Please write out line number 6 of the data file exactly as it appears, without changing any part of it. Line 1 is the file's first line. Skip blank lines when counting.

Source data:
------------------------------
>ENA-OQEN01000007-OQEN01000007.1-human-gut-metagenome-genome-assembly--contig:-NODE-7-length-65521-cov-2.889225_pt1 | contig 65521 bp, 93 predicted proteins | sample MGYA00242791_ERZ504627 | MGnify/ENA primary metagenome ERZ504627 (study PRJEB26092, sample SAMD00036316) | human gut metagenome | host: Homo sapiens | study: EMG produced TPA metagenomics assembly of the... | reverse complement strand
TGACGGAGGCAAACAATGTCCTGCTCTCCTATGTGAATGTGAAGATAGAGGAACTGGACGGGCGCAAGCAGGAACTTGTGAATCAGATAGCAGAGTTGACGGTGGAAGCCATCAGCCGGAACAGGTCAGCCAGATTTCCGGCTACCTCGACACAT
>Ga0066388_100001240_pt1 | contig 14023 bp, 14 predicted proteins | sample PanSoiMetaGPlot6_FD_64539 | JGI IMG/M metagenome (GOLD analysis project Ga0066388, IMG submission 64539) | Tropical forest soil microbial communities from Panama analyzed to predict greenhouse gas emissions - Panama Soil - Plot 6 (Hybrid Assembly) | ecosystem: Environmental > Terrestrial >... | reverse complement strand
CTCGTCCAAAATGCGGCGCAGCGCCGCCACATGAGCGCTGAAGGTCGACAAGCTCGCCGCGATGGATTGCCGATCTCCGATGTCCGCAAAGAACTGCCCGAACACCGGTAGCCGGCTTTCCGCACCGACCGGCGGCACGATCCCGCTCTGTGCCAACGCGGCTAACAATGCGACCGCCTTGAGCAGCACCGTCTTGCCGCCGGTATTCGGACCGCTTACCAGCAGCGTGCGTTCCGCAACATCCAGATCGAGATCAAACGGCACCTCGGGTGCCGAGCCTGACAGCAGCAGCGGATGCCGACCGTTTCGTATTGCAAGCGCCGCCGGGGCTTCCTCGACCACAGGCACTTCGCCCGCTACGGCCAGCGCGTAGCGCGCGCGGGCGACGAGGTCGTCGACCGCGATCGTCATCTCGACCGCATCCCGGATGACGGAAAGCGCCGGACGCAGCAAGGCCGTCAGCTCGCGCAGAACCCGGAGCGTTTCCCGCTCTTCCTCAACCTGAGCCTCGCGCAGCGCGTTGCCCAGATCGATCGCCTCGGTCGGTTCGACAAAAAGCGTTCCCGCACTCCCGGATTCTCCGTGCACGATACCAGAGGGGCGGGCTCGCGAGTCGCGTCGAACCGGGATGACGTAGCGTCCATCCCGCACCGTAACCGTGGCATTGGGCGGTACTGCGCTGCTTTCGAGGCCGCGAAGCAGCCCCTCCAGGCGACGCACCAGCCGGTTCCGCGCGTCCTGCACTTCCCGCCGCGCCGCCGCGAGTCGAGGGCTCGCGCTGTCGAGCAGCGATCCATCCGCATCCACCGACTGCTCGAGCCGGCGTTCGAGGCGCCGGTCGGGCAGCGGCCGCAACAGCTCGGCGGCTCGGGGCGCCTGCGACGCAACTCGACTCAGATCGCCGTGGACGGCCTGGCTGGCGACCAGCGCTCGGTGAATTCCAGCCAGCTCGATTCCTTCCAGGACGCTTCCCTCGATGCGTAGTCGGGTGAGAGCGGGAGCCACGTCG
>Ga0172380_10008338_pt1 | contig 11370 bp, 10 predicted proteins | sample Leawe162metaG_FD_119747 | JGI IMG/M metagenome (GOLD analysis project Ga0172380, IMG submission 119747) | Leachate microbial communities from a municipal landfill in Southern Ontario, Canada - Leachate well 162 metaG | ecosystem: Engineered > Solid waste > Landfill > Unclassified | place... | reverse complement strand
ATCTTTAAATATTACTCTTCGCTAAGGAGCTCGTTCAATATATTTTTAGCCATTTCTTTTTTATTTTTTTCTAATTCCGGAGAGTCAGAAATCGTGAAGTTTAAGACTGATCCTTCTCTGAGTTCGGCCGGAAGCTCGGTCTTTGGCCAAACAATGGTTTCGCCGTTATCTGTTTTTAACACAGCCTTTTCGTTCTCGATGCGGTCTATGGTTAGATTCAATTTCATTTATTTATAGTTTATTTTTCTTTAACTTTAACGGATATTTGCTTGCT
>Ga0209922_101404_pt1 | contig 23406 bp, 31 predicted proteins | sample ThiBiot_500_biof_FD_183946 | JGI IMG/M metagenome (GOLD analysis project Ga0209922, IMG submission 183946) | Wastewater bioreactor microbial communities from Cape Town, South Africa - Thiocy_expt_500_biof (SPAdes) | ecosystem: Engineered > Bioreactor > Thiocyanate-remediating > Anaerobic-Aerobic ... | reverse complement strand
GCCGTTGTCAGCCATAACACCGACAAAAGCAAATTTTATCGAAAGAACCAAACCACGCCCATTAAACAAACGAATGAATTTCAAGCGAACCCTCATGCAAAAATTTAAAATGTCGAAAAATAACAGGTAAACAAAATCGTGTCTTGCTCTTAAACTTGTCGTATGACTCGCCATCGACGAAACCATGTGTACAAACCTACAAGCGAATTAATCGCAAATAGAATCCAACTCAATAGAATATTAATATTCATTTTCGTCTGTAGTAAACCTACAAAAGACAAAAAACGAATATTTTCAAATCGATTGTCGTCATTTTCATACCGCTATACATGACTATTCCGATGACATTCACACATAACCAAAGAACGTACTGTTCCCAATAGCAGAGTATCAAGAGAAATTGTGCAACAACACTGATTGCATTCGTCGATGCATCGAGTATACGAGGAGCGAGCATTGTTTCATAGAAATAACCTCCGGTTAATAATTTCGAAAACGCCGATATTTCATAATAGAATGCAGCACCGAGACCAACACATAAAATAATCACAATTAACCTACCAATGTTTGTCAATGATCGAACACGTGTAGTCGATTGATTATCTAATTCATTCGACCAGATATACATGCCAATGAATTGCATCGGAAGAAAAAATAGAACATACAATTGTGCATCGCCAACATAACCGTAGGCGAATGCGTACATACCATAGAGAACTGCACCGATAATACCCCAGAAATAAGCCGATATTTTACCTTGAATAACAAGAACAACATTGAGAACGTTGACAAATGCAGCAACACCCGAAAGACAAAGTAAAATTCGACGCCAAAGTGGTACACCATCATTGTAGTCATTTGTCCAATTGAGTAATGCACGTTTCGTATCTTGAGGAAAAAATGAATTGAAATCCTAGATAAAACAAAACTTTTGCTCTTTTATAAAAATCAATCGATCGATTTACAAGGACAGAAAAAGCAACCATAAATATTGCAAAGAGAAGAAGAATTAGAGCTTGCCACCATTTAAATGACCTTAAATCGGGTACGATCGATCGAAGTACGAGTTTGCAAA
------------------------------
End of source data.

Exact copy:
ATCTTTAAATATTACTCTTCGCTAAGGAGCTCGTTCAATATATTTTTAGCCATTTCTTTTTTATTTTTTTCTAATTCCGGAGAGTCAGAAATCGTGAAGTTTAAGACTGATCCTTCTCTGAGTTCGGCCGGAAGCTCGGTCTTTGGCCAAACAATGGTTTCGCCGTTATCTGTTTTTAACACAGCCTTTTCGTTCTCGATGCGGTCTATGGTTAGATTCAATTTCATTTATTTATAGTTTATTTTTCTTTAACTTTAACGGATATTTGCTTGCT